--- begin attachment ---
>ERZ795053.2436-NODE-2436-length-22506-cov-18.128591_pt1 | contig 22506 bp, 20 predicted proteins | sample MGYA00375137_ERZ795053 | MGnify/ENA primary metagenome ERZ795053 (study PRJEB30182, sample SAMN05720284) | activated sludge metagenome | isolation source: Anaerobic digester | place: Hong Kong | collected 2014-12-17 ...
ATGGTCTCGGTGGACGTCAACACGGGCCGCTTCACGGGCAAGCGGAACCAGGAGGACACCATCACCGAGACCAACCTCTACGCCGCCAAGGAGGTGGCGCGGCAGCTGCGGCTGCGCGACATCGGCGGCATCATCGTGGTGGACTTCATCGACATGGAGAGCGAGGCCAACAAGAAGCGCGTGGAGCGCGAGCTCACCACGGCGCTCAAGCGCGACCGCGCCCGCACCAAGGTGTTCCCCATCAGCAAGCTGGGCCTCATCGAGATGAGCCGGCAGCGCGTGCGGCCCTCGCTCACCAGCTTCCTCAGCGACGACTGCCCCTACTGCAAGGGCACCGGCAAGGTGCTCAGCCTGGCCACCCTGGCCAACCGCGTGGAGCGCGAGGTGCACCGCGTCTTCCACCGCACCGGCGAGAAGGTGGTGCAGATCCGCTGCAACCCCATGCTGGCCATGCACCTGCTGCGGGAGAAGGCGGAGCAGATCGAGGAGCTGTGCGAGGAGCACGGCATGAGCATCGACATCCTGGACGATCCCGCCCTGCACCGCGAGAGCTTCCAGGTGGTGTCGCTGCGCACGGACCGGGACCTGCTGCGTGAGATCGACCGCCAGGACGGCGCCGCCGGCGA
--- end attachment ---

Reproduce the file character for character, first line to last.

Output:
>ERZ795053.2436-NODE-2436-length-22506-cov-18.128591_pt1 | contig 22506 bp, 20 predicted proteins | sample MGYA00375137_ERZ795053 | MGnify/ENA primary metagenome ERZ795053 (study PRJEB30182, sample SAMN05720284) | activated sludge metagenome | isolation source: Anaerobic digester | place: Hong Kong | collected 2014-12-17 ...
ATGGTCTCGGTGGACGTCAACACGGGCCGCTTCACGGGCAAGCGGAACCAGGAGGACACCATCACCGAGACCAACCTCTACGCCGCCAAGGAGGTGGCGCGGCAGCTGCGGCTGCGCGACATCGGCGGCATCATCGTGGTGGACTTCATCGACATGGAGAGCGAGGCCAACAAGAAGCGCGTGGAGCGCGAGCTCACCACGGCGCTCAAGCGCGACCGCGCCCGCACCAAGGTGTTCCCCATCAGCAAGCTGGGCCTCATCGAGATGAGCCGGCAGCGCGTGCGGCCCTCGCTCACCAGCTTCCTCAGCGACGACTGCCCCTACTGCAAGGGCACCGGCAAGGTGCTCAGCCTGGCCACCCTGGCCAACCGCGTGGAGCGCGAGGTGCACCGCGTCTTCCACCGCACCGGCGAGAAGGTGGTGCAGATCCGCTGCAACCCCATGCTGGCCATGCACCTGCTGCGGGAGAAGGCGGAGCAGATCGAGGAGCTGTGCGAGGAGCACGGCATGAGCATCGACATCCTGGACGATCCCGCCCTGCACCGCGAGAGCTTCCAGGTGGTGTCGCTGCGCACGGACCGGGACCTGCTGCGTGAGATCGACCGCCAGGACGGCGCCGCCGGCGA